Executive Leadership Council Announces Winners of the 2003 ELC Business Case Competition - "Fannie Mae and the Minority Home Ownership Challenge" Sponsored by Goldman, Sachs & Co.
Finalist teams from Yale School of Management, Wharton School of Business at the University of Pennsylvania, and Goizueta Business School at Emory University presented their proposals to a panel of distinguished judges: Goldman Sachs President and Co-COO John Thain, ELC President Carl Brooks, Goldman Sachs Managing Directors Edith Cooper and Sergio Sotolongo, Booz, Allen & Hamilton Senior Partner Gerald Adolph, and Willis Global Risk Solutions Executive Vice President Kim Green.
The winners of the 2003 ELC Business Case Competition are as follows:
First Place Cash Award of $20,000:
Wharton School of Business: Barron Channer, Wendell A. Ewing, Carl McCarden, Eyrique Miller Jr. and Kareem A. Raymond
Second Place Cash Award of $10,000:
Goizueta Business School: James Blackwell, Nicole Jones, Victor Jones, Angela Lee and Kimbrelly N. Kegler
Third Place Cash Award of $5,000:
Yale School of Management: Jill Gibson, Thomas Okojie, Funmi Akinlawon, Javier Arguello and Jay Readey
"Fannie Mae supports the ELC's ongoing efforts to train the next generation of corporate leaders by giving business students a glimpse of real world issues and the opportunity to analyze and debate their perspectives with executives," said Franklin D. Raines, Chairman and CEO of Fannie Mae.
"Our diversity goal at Fannie Mae is to 'Look Like America' at all levels of the corporation. To achieve this, we develop -- and continually capitalize -- on the skills, talents, and potential of all our employees, including minorities and women. As a result, we are better able to help our lenders understand markets, develop products, and interact with an increasingly diverse public sector," Raines added.
ELC and Goldman Sachs joined together for the second year to host this event to foster the next generation of African-American corporate executives.The program offers students an educational opportunity to explore solutions for real-life business issues and present their recommendations to a panel of experienced professionals in a serious, competitive environment.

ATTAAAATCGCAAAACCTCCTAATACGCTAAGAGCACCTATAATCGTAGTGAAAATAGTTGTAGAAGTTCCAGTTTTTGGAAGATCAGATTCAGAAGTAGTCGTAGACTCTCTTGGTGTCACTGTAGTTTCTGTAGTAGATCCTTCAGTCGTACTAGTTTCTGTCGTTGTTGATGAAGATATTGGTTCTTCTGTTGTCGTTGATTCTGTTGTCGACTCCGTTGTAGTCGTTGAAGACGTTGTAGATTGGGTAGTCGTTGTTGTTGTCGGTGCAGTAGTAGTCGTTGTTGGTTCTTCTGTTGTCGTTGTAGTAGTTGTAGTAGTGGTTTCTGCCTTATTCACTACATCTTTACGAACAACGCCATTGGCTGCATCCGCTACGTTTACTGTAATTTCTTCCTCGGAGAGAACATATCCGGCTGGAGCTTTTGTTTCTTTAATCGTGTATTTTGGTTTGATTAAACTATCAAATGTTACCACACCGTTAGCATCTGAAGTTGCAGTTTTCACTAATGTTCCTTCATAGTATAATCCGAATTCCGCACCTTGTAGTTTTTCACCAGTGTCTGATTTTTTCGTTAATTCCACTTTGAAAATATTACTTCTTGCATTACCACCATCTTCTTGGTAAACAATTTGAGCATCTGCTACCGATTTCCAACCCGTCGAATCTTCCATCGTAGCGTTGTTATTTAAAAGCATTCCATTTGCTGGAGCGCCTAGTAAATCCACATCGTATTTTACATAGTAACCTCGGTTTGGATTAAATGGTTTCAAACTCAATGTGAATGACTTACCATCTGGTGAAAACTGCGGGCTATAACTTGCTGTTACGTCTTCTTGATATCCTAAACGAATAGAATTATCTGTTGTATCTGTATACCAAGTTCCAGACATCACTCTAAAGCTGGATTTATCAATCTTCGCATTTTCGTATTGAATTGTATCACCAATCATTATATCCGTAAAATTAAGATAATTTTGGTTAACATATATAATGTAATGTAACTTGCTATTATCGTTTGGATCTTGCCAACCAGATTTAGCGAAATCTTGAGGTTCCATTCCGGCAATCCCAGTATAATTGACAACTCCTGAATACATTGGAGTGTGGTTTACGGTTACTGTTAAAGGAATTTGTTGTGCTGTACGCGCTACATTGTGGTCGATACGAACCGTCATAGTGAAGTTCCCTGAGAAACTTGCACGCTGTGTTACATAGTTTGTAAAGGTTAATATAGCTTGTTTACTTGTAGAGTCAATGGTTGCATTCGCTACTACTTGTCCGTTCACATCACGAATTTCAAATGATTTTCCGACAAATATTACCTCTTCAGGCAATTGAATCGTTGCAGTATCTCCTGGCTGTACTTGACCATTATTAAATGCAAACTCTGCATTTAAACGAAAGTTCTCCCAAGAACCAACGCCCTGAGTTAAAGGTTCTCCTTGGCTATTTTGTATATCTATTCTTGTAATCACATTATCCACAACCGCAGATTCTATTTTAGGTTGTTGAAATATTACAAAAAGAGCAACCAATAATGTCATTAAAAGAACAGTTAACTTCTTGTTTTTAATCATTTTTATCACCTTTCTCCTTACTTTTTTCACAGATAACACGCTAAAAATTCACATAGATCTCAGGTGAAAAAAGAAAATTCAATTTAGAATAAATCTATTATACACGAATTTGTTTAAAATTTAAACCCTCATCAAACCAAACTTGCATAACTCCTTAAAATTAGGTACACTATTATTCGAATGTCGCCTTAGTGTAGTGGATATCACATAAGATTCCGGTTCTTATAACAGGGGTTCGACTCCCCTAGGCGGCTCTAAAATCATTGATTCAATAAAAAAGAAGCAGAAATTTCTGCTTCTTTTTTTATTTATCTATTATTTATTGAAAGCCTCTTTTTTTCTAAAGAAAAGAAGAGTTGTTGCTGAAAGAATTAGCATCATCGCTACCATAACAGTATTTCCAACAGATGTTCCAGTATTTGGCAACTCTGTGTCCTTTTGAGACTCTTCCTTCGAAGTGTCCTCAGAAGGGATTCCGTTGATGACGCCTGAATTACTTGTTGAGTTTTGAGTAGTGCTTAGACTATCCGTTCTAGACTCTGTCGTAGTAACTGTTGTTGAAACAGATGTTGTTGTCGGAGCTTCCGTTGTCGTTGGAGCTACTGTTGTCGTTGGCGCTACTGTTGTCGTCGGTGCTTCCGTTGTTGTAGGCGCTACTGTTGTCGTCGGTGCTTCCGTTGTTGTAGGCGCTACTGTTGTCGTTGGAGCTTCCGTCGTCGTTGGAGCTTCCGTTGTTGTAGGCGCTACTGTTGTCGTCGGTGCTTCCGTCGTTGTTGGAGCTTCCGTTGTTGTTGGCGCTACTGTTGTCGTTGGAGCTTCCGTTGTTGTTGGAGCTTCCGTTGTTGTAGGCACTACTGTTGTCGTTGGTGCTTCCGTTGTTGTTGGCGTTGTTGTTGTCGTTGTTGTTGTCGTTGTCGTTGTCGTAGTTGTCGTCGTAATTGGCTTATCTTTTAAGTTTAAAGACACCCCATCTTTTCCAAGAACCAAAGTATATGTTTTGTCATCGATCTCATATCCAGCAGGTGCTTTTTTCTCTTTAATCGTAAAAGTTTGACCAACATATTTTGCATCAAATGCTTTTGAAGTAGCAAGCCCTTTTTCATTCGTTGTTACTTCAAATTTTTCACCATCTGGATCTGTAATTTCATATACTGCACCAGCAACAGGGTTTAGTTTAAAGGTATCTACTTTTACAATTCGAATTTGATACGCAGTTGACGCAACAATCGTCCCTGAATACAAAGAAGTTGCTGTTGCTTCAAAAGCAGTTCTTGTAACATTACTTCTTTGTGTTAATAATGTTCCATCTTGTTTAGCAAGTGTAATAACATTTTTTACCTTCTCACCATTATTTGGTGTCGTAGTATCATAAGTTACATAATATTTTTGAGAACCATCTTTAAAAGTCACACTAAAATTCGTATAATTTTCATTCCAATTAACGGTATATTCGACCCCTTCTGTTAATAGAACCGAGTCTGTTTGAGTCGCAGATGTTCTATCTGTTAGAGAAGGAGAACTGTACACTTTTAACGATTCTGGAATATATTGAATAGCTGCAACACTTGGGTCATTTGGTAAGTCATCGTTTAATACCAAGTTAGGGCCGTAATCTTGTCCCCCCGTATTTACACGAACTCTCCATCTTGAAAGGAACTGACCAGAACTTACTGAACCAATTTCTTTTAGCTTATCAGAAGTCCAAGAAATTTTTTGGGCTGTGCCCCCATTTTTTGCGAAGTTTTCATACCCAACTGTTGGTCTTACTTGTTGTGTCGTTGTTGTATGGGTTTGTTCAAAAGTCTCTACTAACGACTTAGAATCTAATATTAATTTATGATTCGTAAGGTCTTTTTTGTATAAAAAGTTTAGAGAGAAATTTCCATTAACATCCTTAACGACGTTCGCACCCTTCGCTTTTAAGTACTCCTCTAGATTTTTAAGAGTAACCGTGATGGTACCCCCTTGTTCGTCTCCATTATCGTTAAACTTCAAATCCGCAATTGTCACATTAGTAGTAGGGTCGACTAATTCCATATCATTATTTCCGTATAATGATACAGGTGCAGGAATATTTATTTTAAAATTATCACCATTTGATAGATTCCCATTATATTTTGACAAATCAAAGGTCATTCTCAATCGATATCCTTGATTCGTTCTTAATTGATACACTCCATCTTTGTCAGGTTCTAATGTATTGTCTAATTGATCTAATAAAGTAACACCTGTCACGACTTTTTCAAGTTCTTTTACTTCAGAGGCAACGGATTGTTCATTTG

"The Business Case Competition is one of ELC's many programs designed to educate young people about today's business challenges and to recognize their ability to develop creative solutions. We are delighted by our partnership with Goldman Sachs and the high caliber of student entrants the competition continues to attract," said Carl Brooks ELC President.
"Goldman Sachs is proud to sponsor this competition for the second year as a means of fostering future African-American business leaders while supporting the ELC's mission to promote and implement entrepreneurial and educational opportunities for African-American executives," -- John A. Thain, President and Co-COO of Goldman Sachs.
Founded in 1986, the Executive Leadership Council (ELC) is an organization of more than 300 senior-level African-American corporate executives. The organization provides members with a network and leadership forum that adds perspective and direction to achieving excellence in business, economic and public policies for the African-American community, corporate America, and the community at large. For more information about the ELC, visit the Council's Web site at www.elcinfo.com
Goldman Sachs is a leading global investment banking, securities and investment management firm that provides a wide range of services worldwide to a substantial and diversified client base that includes corporations, financial institutions, governments and high net worth individuals. Founded in 1869, it is one of the oldest and largest investment banking firms. The firm is headquartered in New York and maintains offices in London, Frankfurt, Tokyo, Hong Kong and other major financial centers